Publication:
Development and characterisation of star-shaped nanoparticles to deliver therapeutic siRNA to medulloblastoma

dc.contributor.advisor McCarroll, Josh en_US
dc.contributor.advisor Kavallaris, Maria en_US
dc.contributor.author Forgham, Helen en_US
dc.date.accessioned 2022-03-23T12:40:50Z
dc.date.available 2022-03-23T12:40:50Z
dc.date.issued 2020 en_US
dc.description.abstract Brain cancer kills more children in Australia than any other disease. Medulloblastoma (MB) accounts for approximately 20% of all childhood brain tumours. Chemoresistance, relapse and treatment related toxicity are common for this disease. There is an urgent need to develop new effective and less toxic treatments. Gene therapies which use short-interfering RNA (siRNA) to silence the expression of a target gene have great potential for the treatment of a host of human diseases including cancer. However, a major hurdle for the clinical translation of siRNA drugs is the need for a delivery vehicle to allow siRNA to internalise into cells. Nanoparticles may offer a solution to this problem and can be used as delivery vehicles for siRNA. No studies have examined the potential of star nanoparticles for the treatment of MB. The aims of this study were to: 1) define the biological conditions for di-block copolymer nanoparticles (star nanoparticles) to deliver siRNA to MB cells in vitro to silence the expression of a gene (Polo-Like Kinase 1, PLK1) which is highly expressed in MB cells and plays a major role in promoting tumour growth; 2) determine whether star nanoparticles could deliver siRNA to solid tumours in mice; and 3) examine whether Star nanoparticle-siRNA (star-siRNA) could penetrate a blood-brain barrier (BBB). Results from this thesis demonstrate that star-siRNA form monodisperse nanoparticles with a size of 19 nm. Star-siRNA is internalised into MB cells in vitro and can silence PLK1 expression leading to mitotic arrest, DNA damage and apoptosis. Star-siRNA was non-toxic to mice and siRNA could be effectively delivered to subcutaneous MB tumours to silence PLK1 expression which induced apoptosis. Finally, using in vitro and in vivo models we showed that star-siRNA could penetrate the BBB. Importantly, star nanoparticles delivered siRNA to the brains of mice with growing orthotopic MB tumours. Collectively, results presented in this thesis demonstrate for the first time the potential of star nanoparticles to deliver siRNA to induce apoptosis in MB cells in vitro and in vivo. Star-siRNA nanodrugs may be a novel therapeutic strategy to inhibit MB growth and increase patient survival. en_US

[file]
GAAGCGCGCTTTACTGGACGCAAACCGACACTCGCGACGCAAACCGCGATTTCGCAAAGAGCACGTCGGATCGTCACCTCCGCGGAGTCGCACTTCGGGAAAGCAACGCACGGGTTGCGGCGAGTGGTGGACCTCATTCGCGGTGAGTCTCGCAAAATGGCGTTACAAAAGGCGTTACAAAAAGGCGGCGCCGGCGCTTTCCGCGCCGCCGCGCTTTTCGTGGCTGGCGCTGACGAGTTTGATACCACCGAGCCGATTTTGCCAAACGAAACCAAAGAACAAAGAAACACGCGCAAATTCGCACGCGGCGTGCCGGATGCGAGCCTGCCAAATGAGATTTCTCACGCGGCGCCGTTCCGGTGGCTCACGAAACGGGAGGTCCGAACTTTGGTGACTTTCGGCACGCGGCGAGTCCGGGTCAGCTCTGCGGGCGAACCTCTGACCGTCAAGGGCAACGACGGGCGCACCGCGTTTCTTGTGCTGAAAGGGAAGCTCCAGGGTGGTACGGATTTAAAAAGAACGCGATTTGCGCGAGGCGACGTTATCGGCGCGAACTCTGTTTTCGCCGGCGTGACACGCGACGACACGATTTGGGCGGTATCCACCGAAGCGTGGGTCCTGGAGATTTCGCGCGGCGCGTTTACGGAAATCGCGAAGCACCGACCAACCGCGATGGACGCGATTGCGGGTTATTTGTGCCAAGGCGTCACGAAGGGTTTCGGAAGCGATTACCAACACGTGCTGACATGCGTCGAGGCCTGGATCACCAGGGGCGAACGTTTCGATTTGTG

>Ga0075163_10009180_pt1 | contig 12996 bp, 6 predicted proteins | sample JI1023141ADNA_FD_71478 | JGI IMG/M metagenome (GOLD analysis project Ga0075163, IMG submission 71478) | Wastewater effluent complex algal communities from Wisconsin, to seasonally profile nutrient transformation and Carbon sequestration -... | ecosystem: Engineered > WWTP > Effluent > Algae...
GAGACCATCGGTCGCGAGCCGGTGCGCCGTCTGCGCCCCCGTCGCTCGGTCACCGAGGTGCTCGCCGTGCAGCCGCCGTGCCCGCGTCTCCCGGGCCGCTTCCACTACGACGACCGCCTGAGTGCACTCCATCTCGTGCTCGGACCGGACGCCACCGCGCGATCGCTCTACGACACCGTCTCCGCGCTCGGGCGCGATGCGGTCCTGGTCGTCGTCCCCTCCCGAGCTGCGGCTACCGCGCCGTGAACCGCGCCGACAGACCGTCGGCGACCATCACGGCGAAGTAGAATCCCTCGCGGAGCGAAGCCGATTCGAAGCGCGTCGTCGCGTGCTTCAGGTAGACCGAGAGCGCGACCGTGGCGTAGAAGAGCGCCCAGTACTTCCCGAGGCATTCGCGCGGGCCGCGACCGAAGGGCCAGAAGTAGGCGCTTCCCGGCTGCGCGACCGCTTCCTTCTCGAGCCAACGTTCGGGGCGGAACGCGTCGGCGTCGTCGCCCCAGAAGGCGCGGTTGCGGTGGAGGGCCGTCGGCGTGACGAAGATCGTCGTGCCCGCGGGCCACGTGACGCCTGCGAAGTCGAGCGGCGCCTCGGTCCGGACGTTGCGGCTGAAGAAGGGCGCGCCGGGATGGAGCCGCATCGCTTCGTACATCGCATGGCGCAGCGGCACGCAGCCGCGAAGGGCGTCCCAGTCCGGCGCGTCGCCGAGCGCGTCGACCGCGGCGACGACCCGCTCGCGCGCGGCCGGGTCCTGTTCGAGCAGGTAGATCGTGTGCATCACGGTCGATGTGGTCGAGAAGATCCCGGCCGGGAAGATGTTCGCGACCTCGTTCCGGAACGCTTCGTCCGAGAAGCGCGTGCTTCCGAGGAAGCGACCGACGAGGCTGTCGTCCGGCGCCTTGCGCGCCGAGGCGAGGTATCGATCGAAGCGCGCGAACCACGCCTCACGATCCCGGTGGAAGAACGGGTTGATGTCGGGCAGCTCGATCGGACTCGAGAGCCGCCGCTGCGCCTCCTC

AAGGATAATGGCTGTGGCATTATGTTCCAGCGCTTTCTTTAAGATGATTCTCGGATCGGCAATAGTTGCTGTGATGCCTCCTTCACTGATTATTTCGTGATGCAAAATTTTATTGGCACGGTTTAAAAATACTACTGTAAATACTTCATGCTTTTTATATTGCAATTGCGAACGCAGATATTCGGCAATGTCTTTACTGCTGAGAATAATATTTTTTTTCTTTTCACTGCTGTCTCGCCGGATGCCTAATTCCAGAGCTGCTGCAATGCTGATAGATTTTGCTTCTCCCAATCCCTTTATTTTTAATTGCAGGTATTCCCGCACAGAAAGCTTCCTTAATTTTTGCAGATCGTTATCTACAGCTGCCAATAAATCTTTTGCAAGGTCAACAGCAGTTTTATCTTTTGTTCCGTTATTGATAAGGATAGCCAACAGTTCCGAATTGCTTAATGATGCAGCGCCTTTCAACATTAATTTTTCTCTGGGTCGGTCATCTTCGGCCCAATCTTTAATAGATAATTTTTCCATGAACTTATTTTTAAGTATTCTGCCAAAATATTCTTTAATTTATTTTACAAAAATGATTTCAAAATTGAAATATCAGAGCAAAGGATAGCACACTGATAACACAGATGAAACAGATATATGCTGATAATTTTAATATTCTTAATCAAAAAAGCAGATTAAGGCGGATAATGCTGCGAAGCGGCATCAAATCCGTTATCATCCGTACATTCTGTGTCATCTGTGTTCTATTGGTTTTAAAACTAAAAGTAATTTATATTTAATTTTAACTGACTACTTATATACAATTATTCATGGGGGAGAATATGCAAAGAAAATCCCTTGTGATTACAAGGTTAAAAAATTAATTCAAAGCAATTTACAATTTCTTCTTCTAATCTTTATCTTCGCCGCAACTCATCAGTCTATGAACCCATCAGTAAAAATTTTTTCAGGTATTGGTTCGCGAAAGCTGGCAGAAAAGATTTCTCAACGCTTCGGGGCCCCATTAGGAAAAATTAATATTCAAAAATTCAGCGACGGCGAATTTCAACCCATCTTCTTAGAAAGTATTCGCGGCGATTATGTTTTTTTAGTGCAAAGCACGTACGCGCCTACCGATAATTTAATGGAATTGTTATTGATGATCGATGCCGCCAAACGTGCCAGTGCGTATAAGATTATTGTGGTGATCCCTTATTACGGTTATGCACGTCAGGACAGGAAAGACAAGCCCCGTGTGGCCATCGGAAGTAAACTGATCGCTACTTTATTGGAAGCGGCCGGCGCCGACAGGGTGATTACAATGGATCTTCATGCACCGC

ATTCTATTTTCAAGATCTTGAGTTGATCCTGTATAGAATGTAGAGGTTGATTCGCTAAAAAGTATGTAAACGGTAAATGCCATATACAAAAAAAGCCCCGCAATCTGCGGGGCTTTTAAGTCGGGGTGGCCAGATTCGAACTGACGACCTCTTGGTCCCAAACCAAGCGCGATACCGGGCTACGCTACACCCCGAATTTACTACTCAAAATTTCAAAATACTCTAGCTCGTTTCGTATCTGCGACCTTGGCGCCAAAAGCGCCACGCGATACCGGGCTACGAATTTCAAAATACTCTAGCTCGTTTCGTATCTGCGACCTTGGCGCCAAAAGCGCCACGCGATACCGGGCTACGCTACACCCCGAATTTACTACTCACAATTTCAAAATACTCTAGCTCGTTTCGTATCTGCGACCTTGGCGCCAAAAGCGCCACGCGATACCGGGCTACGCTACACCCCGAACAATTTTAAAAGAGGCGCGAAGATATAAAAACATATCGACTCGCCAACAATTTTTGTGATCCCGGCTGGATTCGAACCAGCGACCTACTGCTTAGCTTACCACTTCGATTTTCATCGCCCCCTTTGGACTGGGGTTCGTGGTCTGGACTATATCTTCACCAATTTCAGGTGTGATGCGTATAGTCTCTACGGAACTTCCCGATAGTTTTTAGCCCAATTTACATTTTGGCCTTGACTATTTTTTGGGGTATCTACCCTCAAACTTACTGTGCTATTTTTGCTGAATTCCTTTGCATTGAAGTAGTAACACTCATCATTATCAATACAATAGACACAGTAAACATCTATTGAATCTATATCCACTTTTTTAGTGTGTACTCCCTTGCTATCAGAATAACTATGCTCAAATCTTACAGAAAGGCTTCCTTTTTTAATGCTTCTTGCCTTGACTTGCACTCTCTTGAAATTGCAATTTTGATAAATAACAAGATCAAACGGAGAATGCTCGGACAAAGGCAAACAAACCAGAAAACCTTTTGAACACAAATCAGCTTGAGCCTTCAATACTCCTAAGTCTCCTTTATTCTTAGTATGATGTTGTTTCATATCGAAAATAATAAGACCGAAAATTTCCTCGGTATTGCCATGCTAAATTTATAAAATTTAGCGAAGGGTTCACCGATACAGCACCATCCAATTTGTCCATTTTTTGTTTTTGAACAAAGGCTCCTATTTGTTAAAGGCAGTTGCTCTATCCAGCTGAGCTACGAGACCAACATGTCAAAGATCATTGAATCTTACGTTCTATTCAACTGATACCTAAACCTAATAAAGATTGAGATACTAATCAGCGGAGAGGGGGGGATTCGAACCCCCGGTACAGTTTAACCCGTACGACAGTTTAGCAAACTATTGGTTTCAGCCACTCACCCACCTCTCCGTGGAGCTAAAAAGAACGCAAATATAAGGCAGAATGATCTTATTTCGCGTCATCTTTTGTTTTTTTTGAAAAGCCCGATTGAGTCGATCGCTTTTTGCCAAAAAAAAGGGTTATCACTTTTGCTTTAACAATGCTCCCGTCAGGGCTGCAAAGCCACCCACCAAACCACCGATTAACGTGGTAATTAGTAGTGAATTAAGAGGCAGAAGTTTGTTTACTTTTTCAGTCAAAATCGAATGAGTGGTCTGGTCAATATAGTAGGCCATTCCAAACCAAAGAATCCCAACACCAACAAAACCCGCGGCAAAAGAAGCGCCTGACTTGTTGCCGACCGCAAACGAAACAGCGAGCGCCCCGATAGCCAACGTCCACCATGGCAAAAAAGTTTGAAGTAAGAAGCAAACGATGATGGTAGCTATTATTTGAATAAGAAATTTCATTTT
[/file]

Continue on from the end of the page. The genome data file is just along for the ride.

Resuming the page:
dc.identifier.uri http://hdl.handle.net/1959.4/67079
dc.language English
dc.language.iso EN en_US
dc.publisher UNSW, Sydney en_US
dc.rights CC BY-NC-ND 3.0 en_US
dc.rights.uri https://creativecommons.org/licenses/by-nc-nd/3.0/au/ en_US
dc.subject.other siRNA en_US
dc.subject.other Medulloblastoma en_US
dc.subject.other Nanoparticles en_US
dc.title Development and characterisation of star-shaped nanoparticles to deliver therapeutic siRNA to medulloblastoma en_US
dc.type Thesis en_US
dcterms.accessRights open access
dcterms.rightsHolder Forgham, Helen
dspace.entity.type Publication en_US
unsw.accessRights.uri https://purl.org/coar/access_right/c_abf2
unsw.identifier.doi https://doi.org/10.26190/unsworks/21868
unsw.relation.faculty Medicine & Health
unsw.relation.originalPublicationAffiliation Forgham, Helen, Children's Cancer Institute Australia for Medical Research, Faculty of Medicine, UNSW en_US
unsw.relation.originalPublicationAffiliation McCarroll, Josh, Children's Cancer Institute Australia for Medical Research, Faculty of Medicine, UNSW en_US
unsw.relation.originalPublicationAffiliation Kavallaris, Maria, Children's Cancer Institute Australia for Medical Research, Faculty of Medicine, UNSW en_US
unsw.relation.school Childhood Cancer Research *
unsw.thesis.degreetype PhD Doctorate en_US
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